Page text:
Luck of the Irish


Green clover leafs in the forest

To some, March is synonymous with Kelly green, shamrocks and a pot of gold at the end of a rainbow.  St. Patrick’s Day is often an extravagant celebration of everything unhealthy.  Green beer, green bagels, corned beef and potatoes is the image that is often conjured when thinking of the “ideal” menu around St. Patrick’s Day.

Well, think again.  Jody Eddy, an upcoming presenter this August at The Lodge at Woodloch has an entire book to convince you otherwise, Recipes and Stories from Ireland’s Wild Atlantic Way.  Ireland is known for extremely local, farm fresh foods that are simple, wholesome, light, and delicious.


“Corned beef? We haven’t cooked that in over 200 years!” is a statement you often hear when asking a local about our presumed dietary staple of the Irish. The Lodge at Woodloch loves to discover something that shakes a stereotype.  We thought that sharing a new recipe might help readjust this faulty thinking with the sights, smells, and tastes of true Irish cooking…

Crispy Duck Breasts with Caramelized Celeriac and Red Onion Jam
Serves 4
Preparation time: 40 minutes

3 tablespoons olive oil
2 red onions, halved and thinly sliced
2 tablespoons balsamic vinegar
250 ml high quality red wine
75 grams packed brown sugar
Salt and freshly ground black pepper, to taste
1 medium celeriac, peeled and cut into bite-size pieces
1 tablespoon vegetable oil
2 garlic cloves, thinly sliced
4 duck breasts, fat-cap intact
Crunchy sea salt

Heat one tablespoon olive oil in a pan and sauté the onions over medium low heat until they are very tender and completely translucent, about ten to twelve minutes. Add the vinegar, wine, sugar and thyme and increase heat to medium high to bring to a vigorous boil. Reduce the heat to low and let it simmer in a slow, lazy way until thick and syrupy, about one hour. Stir a few times during this process to evenly distribute the cooking liquid. Once the desired consistency is achieved, season with salt and pepper and cool to room temperature. If not serving immediately, store it in a covered container in the refrigerator for up to two weeks.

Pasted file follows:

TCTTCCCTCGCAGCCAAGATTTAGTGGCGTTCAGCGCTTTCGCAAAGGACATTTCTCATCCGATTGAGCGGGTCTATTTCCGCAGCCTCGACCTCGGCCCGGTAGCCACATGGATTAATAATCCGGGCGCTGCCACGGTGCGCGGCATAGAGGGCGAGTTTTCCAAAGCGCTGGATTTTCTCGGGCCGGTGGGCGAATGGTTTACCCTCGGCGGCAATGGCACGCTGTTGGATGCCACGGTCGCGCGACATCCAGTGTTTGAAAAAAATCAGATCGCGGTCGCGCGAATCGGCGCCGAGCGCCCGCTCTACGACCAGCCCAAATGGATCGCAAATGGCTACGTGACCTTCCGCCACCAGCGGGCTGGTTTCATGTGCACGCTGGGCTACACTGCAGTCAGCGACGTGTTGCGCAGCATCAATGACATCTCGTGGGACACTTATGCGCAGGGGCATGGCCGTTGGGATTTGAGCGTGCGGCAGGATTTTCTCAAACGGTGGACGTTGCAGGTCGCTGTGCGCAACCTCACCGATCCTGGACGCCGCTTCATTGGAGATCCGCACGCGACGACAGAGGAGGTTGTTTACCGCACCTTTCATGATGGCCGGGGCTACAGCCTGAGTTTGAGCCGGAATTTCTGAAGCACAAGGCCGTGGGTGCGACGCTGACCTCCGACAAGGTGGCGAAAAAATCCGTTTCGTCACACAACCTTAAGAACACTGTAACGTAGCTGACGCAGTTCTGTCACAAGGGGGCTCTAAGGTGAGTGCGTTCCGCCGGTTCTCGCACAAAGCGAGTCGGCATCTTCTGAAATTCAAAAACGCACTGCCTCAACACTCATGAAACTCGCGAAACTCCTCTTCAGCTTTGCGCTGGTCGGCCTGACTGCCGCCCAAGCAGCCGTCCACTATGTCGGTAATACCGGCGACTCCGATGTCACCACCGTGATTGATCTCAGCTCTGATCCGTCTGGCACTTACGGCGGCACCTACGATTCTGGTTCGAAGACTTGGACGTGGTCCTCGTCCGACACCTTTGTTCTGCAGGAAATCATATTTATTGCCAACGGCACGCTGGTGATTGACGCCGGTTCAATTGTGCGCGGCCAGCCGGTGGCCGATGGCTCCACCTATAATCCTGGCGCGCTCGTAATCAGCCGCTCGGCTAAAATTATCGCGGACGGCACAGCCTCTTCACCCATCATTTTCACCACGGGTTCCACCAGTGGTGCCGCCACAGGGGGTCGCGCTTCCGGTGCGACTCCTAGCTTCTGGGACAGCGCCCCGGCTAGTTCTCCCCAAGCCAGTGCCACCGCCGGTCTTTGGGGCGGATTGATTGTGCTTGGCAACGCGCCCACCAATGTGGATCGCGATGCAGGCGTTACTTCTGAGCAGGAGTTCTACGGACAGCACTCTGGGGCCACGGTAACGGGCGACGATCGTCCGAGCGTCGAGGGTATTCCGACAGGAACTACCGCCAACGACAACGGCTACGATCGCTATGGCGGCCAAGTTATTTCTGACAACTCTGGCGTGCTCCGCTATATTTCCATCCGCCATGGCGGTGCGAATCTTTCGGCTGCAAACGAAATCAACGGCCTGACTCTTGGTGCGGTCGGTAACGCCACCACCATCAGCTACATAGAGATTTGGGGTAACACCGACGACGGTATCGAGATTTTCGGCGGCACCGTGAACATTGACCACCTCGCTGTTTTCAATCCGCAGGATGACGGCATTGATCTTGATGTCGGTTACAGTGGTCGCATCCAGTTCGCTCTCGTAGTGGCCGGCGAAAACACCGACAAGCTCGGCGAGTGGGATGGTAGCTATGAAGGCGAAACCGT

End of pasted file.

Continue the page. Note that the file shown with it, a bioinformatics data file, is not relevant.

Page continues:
Preheat the oven to 190 degrees. In a bowl, toss together the celeriac and remaining olive oil until the cubes glisten. Season with salt and pepper and arrange on a foil-lined sheet pan. Roast until the edges start to turn golden brown and the surfaces lose their gleaming patina and transform to matte, about twenty five to thirty minutes. Turn once during the roasting process for even browning.

While the celeriac is cooking, heat the vegetable oil in a sauté pan over medium high heat. Add the garlic and sauté until a deep golden brown. Remove the garlic slices with a spatula or slotted spoon and either use for a garnish or discard. Season the duck breasts with salt and pepper and using a very sharp paring knife, score the duck fat in even lines about 1-cm apart from top to bottom. Reduce the heat to medium and sauté the duck, fat-side down until the fatcap is golden brown and caramelized, about six minutes. Turn over and cook for three more minutes. At this stage, the duck will be medium-rare but cook for a few minutes longer if you prefer it to be medium. Remove the duck and let rest on a rack, fat-side down. Flip after a few minutes to enable even distribution of the juices. Slice the breasts and serve atop the celeriac with a side of red onion jam, a sprinkle of crunchy sea salt and a generous glass of red wine. Drizzle the cooking juices over the entire plate as a final decadent flourish.


Just in case you just can’t help yourself and you need a healthier twist on some of the comfort foods of the season, try:

Healthy Shamrock Shake

Cauliflower Shepherd’s Pie

Roasted Cabbage with Lemon